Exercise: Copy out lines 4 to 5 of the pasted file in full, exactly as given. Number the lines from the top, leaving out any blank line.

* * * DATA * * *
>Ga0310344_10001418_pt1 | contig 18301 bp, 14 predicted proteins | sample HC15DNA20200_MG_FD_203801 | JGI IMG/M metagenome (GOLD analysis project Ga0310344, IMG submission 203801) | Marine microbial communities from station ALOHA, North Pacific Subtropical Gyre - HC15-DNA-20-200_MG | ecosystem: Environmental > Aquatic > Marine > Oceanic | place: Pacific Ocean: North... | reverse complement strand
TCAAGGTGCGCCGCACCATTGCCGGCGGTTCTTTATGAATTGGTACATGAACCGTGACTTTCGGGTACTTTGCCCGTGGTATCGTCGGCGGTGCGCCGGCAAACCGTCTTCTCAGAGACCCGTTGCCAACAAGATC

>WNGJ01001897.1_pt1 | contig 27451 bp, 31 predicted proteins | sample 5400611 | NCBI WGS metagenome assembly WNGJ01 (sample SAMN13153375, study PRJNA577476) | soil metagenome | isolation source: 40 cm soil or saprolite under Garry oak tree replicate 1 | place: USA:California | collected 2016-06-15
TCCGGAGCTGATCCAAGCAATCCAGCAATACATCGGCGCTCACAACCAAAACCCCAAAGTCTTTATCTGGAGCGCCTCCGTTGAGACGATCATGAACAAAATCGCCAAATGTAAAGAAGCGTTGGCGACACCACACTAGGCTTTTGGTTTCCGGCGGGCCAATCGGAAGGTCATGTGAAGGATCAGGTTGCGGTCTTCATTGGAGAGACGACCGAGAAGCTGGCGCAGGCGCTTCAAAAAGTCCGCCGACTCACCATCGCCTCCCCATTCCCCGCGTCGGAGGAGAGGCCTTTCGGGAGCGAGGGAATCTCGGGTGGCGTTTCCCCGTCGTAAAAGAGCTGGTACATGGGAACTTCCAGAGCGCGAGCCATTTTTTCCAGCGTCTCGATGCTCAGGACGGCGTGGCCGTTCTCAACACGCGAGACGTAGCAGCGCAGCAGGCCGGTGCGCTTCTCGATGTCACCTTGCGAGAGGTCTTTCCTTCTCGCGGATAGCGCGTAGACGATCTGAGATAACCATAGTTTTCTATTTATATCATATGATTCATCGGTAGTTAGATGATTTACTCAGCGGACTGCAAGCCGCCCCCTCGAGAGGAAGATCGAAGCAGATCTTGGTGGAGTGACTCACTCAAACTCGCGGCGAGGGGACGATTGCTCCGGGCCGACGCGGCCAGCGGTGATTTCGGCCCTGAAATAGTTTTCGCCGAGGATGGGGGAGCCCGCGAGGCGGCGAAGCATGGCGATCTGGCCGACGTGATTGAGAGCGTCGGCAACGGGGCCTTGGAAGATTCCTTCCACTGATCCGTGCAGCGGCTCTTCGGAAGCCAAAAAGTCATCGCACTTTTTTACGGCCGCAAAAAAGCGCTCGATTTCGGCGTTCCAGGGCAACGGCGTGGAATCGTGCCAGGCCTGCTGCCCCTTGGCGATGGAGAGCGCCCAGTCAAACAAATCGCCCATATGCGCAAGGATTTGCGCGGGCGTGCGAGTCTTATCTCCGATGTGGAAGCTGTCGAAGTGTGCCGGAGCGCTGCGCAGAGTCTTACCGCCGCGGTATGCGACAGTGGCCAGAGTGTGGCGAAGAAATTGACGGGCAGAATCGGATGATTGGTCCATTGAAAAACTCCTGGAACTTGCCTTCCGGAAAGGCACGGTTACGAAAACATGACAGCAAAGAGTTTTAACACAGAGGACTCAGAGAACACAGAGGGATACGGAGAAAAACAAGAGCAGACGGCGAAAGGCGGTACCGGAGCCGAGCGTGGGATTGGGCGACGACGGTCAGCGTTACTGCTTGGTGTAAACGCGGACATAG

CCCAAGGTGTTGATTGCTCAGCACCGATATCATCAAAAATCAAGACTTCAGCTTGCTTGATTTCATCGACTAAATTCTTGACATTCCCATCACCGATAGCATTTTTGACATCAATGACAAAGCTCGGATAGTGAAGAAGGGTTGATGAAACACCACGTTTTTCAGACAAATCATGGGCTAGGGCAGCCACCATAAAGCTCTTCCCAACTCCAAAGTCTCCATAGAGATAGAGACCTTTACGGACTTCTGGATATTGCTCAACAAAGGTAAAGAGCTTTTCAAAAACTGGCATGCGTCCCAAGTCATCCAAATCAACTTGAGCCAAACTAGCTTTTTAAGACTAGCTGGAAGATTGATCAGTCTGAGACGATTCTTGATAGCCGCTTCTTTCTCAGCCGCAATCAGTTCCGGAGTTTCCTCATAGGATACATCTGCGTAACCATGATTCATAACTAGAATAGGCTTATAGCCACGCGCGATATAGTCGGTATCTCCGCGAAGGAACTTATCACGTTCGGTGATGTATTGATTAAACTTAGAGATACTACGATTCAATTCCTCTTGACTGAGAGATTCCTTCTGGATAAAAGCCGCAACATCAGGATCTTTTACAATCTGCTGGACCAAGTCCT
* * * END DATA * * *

TCCGGAGCTGATCCAAGCAATCCAGCAATACATCGGCGCTCACAACCAAAACCCCAAAGTCTTTATCTGGAGCGCCTCCGTTGAGACGATCATGAACAAAATCGCCAAATGTAAAGAAGCGTTGGCGACACCACACTAGGCTTTTGGTTTCCGGCGGGCCAATCGGAAGGTCATGTGAAGGATCAGGTTGCGGTCTTCATTGGAGAGACGACCGAGAAGCTGGCGCAGGCGCTTCAAAAAGTCCGCCGACTCACCATCGCCTCCCCATTCCCCGCGTCGGAGGAGAGGCCTTTCGGGAGCGAGGGAATCTCGGGTGGCGTTTCCCCGTCGTAAAAGAGCTGGTACATGGGAACTTCCAGAGCGCGAGCCATTTTTTCCAGCGTCTCGATGCTCAGGACGGCGTGGCCGTTCTCAACACGCGAGACGTAGCAGCGCAGCAGGCCGGTGCGCTTCTCGATGTCACCTTGCGAGAGGTCTTTCCTTCTCGCGGATAGCGCGTAGACGATCTGAGATAACCATAGTTTTCTATTTATATCATATGATTCATCGGTAGTTAGATGATTTACTCAGCGGACTGCAAGCCGCCCCCTCGAGAGGAAGATCGAAGCAGATCTTGGTGGAGTGACTCACTCAAACTCGCGGCGAGGGGACGATTGCTCCGGGCCGACGCGGCCAGCGGTGATTTCGGCCCTGAAATAGTTTTCGCCGAGGATGGGGGAGCCCGCGAGGCGGCGAAGCATGGCGATCTGGCCGACGTGATTGAGAGCGTCGGCAACGGGGCCTTGGAAGATTCCTTCCACTGATCCGTGCAGCGGCTCTTCGGAAGCCAAAAAGTCATCGCACTTTTTTACGGCCGCAAAAAAGCGCTCGATTTCGGCGTTCCAGGGCAACGGCGTGGAATCGTGCCAGGCCTGCTGCCCCTTGGCGATGGAGAGCGCCCAGTCAAACAAATCGCCCATATGCGCAAGGATTTGCGCGGGCGTGCGAGTCTTATCTCCGATGTGGAAGCTGTCGAAGTGTGCCGGAGCGCTGCGCAGAGTCTTACCGCCGCGGTATGCGACAGTGGCCAGAGTGTGGCGAAGAAATTGACGGGCAGAATCGGATGATTGGTCCATTGAAAAACTCCTGGAACTTGCCTTCCGGAAAGGCACGGTTACGAAAACATGACAGCAAAGAGTTTTAACACAGAGGACTCAGAGAACACAGAGGGATACGGAGAAAAACAAGAGCAGACGGCGAAAGGCGGTACCGGAGCCGAGCGTGGGATTGGGCGACGACGGTCAGCGTTACTGCTTGGTGTAAACGCGGACATAG

CCCAAGGTGTTGATTGCTCAGCACCGATATCATCAAAAATCAAGACTTCAGCTTGCTTGATTTCATCGACTAAATTCTTGACATTCCCATCACCGATAGCATTTTTGACATCAATGACAAAGCTCGGATAGTGAAGAAGGGTTGATGAAACACCACGTTTTTCAGACAAATCATGGGCTAGGGCAGCCACCATAAAGCTCTTCCCAACTCCAAAGTCTCCATAGAGATAGAGACCTTTACGGACTTCTGGATATTGCTCAACAAAGGTAAAGAGCTTTTCAAAAACTGGCATGCGTCCCAAGTCATCCAAATCAACTTGAGCCAAACTAGCTTTTTAAGACTAGCTGGAAGATTGATCAGTCTGAGACGATTCTTGATAGCCGCTTCTTTCTCAGCCGCAATCAGTTCCGGAGTTTCCTCATAGGATACATCTGCGTAACCATGATTCATAACTAGAATAGGCTTATAGCCACGCGCGATATAGTCGGTATCTCCGCGAAGGAACTTATCACGTTCGGTGATGTATTGATTAAACTTAGAGATACTACGATTCAATTCCTCTTGACTGAGAGATTCCTTCTGGATAAAAGCCGCAACATCAGGATCTTTTACAATCTGCTGGACCAAGTCCT